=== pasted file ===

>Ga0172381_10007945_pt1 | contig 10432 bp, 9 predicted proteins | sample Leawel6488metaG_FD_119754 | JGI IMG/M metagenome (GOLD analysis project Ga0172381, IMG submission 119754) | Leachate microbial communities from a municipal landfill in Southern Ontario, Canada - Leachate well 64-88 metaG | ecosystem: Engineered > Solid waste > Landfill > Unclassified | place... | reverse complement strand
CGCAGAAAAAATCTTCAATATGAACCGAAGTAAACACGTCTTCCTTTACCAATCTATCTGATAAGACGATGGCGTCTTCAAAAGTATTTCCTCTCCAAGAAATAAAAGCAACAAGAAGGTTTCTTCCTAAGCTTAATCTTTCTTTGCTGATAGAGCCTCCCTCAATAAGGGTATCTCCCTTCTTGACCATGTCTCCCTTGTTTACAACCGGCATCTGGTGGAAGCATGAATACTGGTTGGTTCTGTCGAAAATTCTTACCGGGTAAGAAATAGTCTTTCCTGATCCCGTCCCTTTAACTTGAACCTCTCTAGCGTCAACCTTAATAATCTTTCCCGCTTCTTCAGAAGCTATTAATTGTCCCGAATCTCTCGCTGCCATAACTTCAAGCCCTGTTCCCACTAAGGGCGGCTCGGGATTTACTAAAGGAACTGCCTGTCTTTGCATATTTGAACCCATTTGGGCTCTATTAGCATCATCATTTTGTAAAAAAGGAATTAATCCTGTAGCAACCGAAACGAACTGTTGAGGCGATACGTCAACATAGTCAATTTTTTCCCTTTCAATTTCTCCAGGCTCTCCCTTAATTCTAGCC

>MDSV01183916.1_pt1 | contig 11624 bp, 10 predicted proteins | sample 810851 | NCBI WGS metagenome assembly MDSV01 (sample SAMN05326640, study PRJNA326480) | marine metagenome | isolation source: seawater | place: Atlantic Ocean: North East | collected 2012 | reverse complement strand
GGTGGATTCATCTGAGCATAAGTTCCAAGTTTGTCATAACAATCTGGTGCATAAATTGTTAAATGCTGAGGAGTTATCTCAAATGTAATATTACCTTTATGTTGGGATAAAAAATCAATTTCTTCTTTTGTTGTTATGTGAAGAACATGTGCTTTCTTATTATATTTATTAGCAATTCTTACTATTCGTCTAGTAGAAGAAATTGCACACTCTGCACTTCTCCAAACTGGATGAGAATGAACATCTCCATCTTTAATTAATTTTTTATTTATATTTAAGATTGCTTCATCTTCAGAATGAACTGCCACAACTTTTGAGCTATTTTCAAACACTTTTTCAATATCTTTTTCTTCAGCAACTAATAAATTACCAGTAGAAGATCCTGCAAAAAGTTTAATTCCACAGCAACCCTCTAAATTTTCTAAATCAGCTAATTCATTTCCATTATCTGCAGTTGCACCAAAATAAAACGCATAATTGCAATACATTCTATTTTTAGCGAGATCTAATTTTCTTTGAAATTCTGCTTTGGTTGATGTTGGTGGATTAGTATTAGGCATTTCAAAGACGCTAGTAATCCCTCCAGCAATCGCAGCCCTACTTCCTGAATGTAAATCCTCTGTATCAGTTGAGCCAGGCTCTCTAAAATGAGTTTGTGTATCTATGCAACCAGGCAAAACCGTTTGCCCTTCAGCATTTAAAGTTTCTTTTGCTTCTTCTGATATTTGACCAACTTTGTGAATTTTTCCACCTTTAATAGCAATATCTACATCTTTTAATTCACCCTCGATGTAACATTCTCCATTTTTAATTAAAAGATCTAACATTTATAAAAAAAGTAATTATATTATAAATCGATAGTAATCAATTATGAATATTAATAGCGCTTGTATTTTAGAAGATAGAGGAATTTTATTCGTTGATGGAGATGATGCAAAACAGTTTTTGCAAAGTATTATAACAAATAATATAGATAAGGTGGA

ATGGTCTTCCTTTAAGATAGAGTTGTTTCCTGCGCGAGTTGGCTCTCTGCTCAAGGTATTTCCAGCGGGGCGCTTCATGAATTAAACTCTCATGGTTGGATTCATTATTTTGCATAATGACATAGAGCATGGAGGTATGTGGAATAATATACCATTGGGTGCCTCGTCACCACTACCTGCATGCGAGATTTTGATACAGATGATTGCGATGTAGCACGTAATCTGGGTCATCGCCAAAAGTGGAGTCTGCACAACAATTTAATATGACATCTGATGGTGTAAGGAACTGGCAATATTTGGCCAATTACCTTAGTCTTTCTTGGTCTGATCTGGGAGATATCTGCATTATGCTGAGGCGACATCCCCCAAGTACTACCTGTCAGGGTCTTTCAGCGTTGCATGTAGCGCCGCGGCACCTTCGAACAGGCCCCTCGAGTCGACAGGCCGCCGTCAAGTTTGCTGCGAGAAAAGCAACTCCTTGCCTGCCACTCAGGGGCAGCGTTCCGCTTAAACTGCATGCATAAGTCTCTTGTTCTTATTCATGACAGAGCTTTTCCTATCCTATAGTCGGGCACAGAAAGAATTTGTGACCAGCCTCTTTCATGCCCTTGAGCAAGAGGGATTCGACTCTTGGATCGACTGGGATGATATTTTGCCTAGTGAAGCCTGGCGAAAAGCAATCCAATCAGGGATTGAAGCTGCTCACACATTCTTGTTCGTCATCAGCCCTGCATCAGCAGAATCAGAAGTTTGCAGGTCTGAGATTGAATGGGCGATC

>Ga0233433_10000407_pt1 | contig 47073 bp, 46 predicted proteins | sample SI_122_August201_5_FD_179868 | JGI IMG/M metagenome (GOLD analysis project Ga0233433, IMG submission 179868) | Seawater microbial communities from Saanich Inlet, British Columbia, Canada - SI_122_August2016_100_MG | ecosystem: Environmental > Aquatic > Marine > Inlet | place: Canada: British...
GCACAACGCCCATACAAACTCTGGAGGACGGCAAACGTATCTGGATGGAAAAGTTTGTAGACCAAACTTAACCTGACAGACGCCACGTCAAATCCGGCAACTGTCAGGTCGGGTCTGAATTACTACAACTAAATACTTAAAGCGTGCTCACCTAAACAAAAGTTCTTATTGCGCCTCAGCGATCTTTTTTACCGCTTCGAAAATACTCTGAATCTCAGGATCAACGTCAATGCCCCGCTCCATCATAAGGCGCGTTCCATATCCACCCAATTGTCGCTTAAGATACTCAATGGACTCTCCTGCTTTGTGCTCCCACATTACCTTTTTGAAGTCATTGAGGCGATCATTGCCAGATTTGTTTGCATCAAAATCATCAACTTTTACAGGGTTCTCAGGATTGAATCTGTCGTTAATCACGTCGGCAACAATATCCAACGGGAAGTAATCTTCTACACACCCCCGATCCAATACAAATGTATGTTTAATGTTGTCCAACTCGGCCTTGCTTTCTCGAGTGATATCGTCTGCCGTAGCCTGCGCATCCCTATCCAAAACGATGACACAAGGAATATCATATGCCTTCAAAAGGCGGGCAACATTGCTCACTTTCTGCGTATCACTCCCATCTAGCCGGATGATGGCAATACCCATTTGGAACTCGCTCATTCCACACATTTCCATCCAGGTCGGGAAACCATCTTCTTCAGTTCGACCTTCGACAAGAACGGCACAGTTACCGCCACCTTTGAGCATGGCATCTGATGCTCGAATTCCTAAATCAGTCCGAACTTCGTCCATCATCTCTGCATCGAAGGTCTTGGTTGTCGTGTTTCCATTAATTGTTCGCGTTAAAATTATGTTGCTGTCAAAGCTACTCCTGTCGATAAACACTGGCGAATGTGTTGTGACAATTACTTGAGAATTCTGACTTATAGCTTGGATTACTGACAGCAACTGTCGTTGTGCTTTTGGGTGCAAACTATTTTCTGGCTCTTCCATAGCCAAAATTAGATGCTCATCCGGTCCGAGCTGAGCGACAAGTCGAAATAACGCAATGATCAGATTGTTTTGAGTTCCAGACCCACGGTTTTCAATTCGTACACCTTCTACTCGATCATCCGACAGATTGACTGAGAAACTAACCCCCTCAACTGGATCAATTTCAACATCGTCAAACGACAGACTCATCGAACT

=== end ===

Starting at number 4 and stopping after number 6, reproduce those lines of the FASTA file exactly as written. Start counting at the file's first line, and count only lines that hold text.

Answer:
GGTGGATTCATCTGAGCATAAGTTCCAAGTTTGTCATAACAATCTGGTGCATAAATTGTTAAATGCTGAGGAGTTATCTCAAATGTAATATTACCTTTATGTTGGGATAAAAAATCAATTTCTTCTTTTGTTGTTATGTGAAGAACATGTGCTTTCTTATTATATTTATTAGCAATTCTTACTATTCGTCTAGTAGAAGAAATTGCACACTCTGCACTTCTCCAAACTGGATGAGAATGAACATCTCCATCTTTAATTAATTTTTTATTTATATTTAAGATTGCTTCATCTTCAGAATGAACTGCCACAACTTTTGAGCTATTTTCAAACACTTTTTCAATATCTTTTTCTTCAGCAACTAATAAATTACCAGTAGAAGATCCTGCAAAAAGTTTAATTCCACAGCAACCCTCTAAATTTTCTAAATCAGCTAATTCATTTCCATTATCTGCAGTTGCACCAAAATAAAACGCATAATTGCAATACATTCTATTTTTAGCGAGATCTAATTTTCTTTGAAATTCTGCTTTGGTTGATGTTGGTGGATTAGTATTAGGCATTTCAAAGACGCTAGTAATCCCTCCAGCAATCGCAGCCCTACTTCCTGAATGTAAATCCTCTGTATCAGTTGAGCCAGGCTCTCTAAAATGAGTTTGTGTATCTATGCAACCAGGCAAAACCGTTTGCCCTTCAGCATTTAAAGTTTCTTTTGCTTCTTCTGATATTTGACCAACTTTGTGAATTTTTCCACCTTTAATAGCAATATCTACATCTTTTAATTCACCCTCGATGTAACATTCTCCATTTTTAATTAAAAGATCTAACATTTATAAAAAAAGTAATTATATTATAAATCGATAGTAATCAATTATGAATATTAATAGCGCTTGTATTTTAGAAGATAGAGGAATTTTATTCGTTGATGGAGATGATGCAAAACAGTTTTTGCAAAGTATTATAACAAATAATATAGATAAGGTGGA

ATGGTCTTCCTTTAAGATAGAGTTGTTTCCTGCGCGAGTTGGCTCTCTGCTCAAGGTATTTCCAGCGGGGCGCTTCATGAATTAAACTCTCATGGTTGGATTCATTATTTTGCATAATGACATAGAGCATGGAGGTATGTGGAATAATATACCATTGGGTGCCTCGTCACCACTACCTGCATGCGAGATTTTGATACAGATGATTGCGATGTAGCACGTAATCTGGGTCATCGCCAAAAGTGGAGTCTGCACAACAATTTAATATGACATCTGATGGTGTAAGGAACTGGCAATATTTGGCCAATTACCTTAGTCTTTCTTGGTCTGATCTGGGAGATATCTGCATTATGCTGAGGCGACATCCCCCAAGTACTACCTGTCAGGGTCTTTCAGCGTTGCATGTAGCGCCGCGGCACCTTCGAACAGGCCCCTCGAGTCGACAGGCCGCCGTCAAGTTTGCTGCGAGAAAAGCAACTCCTTGCCTGCCACTCAGGGGCAGCGTTCCGCTTAAACTGCATGCATAAGTCTCTTGTTCTTATTCATGACAGAGCTTTTCCTATCCTATAGTCGGGCACAGAAAGAATTTGTGACCAGCCTCTTTCATGCCCTTGAGCAAGAGGGATTCGACTCTTGGATCGACTGGGATGATATTTTGCCTAGTGAAGCCTGGCGAAAAGCAATCCAATCAGGGATTGAAGCTGCTCACACATTCTTGTTCGTCATCAGCCCTGCATCAGCAGAATCAGAAGTTTGCAGGTCTGAGATTGAATGGGCGATC

>Ga0233433_10000407_pt1 | contig 47073 bp, 46 predicted proteins | sample SI_122_August201_5_FD_179868 | JGI IMG/M metagenome (GOLD analysis project Ga0233433, IMG submission 179868) | Seawater microbial communities from Saanich Inlet, British Columbia, Canada - SI_122_August2016_100_MG | ecosystem: Environmental > Aquatic > Marine > Inlet | place: Canada: British...